Tango came to us in 2016 in a very poor state with a body condition of 1/5. Given the tough time she's had, it's es… https://t.co/CJaqofTHXV
Costa Rican project continues throughout the rainy season
World Horse Welfare`s partner organisation Costa Rica Equine Welfare (CREW) continue to make excellent strides with their funds despite the challenges that they face.
During October, CREW has been able to contribute to the improvement of working horses in Costa Rica in many different ways. Normally at this time of year it becomes incredibly difficult to reach many horses due to the sheer amount of rainfall. In order to combat this, CREW have focused on training and educating a diverse variety of people in a number of communities so that in time they are able to pass on the new skills and knowledge that they have learnt to make a difference on many horses` lives. This work has taken place in three distinct strands.
- A joint collaboration with SENASA (Governmental Animal Health Department in Costa Rica) enabled over 35 professionals in the Southern Region of Costa Rica to delve a little more into equine welfare. Topics covered included hoof care, harness solutions, injuries and the Five Freedoms. The group were interested and active, suggesting that the training will be of enormous benefit to the local communities..
- Our team visited a group of horse owners (header image) who have formed an association to help protect the welfare of their pack horses when helping tourists to climb to Costa Rica highest peak; Chirripo. The pack horses carry tourists’ luggage on a steep, mountainous journey for 14 kms before returning back to the base camp. The group are incredibly proactive with their animals’ health and are hungry to learn more. We hope that in 2016 we are able to share much needed knowledge on farriery skills and nutrition with this group and help them to take their efforts even further.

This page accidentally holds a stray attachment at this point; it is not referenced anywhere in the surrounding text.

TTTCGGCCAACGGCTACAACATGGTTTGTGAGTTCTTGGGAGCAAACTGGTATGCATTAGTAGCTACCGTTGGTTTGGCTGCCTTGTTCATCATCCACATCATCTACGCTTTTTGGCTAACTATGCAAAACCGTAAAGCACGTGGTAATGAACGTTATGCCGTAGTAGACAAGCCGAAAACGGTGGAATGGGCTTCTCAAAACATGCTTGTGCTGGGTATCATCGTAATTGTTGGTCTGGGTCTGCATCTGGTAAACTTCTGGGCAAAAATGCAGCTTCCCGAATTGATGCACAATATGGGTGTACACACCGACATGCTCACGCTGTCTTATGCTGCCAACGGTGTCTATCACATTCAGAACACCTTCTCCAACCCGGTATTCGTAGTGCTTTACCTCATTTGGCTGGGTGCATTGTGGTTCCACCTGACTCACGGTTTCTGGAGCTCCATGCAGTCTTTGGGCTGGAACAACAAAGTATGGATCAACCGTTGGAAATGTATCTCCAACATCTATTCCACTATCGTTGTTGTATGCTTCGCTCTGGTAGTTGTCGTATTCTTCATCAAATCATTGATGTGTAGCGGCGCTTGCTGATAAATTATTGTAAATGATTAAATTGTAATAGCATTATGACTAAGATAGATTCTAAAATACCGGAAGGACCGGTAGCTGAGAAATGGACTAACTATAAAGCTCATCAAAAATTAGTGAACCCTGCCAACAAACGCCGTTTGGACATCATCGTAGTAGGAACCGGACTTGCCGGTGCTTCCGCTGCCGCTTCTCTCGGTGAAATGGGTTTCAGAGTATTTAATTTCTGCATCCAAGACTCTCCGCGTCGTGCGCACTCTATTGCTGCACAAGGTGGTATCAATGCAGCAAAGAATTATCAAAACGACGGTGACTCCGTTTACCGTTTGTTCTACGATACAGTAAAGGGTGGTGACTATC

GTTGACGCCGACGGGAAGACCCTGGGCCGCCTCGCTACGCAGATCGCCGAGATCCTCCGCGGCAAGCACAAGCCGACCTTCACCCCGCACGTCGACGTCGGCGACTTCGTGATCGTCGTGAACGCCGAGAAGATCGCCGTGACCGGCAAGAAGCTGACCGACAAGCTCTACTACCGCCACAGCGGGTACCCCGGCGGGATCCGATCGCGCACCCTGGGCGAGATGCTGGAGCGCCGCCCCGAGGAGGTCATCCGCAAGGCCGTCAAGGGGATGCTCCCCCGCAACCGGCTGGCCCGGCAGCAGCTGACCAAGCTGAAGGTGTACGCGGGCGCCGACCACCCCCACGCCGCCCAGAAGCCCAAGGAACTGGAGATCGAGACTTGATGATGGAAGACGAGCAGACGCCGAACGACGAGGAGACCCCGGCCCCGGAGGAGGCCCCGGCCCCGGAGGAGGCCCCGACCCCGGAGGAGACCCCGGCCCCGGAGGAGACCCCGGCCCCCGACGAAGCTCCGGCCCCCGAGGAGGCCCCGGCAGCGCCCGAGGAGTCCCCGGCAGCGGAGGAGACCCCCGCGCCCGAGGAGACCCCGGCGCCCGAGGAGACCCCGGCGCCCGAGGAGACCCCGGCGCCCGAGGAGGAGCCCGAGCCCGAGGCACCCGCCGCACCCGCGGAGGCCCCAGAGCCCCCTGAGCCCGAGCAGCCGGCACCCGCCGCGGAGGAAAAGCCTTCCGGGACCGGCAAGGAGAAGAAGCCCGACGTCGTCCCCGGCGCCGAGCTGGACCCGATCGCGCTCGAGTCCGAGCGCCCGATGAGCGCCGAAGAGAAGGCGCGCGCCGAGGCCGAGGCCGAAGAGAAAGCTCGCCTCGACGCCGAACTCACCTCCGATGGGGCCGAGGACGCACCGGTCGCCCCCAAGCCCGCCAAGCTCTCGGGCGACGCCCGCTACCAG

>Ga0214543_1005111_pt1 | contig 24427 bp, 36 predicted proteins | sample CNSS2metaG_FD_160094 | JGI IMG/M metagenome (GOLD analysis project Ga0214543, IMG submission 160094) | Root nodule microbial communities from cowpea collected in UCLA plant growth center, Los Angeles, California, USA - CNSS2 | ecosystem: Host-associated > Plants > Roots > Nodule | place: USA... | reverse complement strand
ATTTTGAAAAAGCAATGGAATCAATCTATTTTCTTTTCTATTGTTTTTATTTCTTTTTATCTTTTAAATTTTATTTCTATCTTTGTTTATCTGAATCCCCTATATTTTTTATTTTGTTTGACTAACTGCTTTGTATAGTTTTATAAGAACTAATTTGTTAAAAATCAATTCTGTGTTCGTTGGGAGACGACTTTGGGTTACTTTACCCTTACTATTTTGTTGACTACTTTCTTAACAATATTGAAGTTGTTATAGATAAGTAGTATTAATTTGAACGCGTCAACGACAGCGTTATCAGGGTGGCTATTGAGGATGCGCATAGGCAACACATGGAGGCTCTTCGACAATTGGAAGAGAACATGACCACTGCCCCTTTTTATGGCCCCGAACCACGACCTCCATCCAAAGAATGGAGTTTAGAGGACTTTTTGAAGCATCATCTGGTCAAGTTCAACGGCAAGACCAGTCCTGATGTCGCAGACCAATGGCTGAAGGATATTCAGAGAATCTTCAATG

- A new collaboration between CREW, World Horse Welfare, SPANA and Shkenuk, a Montessori primary school in the Central Valley of Costa Rica, meant that our childrens’ educator, Griselda de Gracia, could take part in a 4 day workshop on teaching techniques for transmitting animal and equine welfare classes in community schools. Each school is visited every month and up to 520 children are reached in one round of 14 communities. By targeting school children we hope to educate and form proactive relationships with the next generation of working horse owners.
Working with future generations of horse owners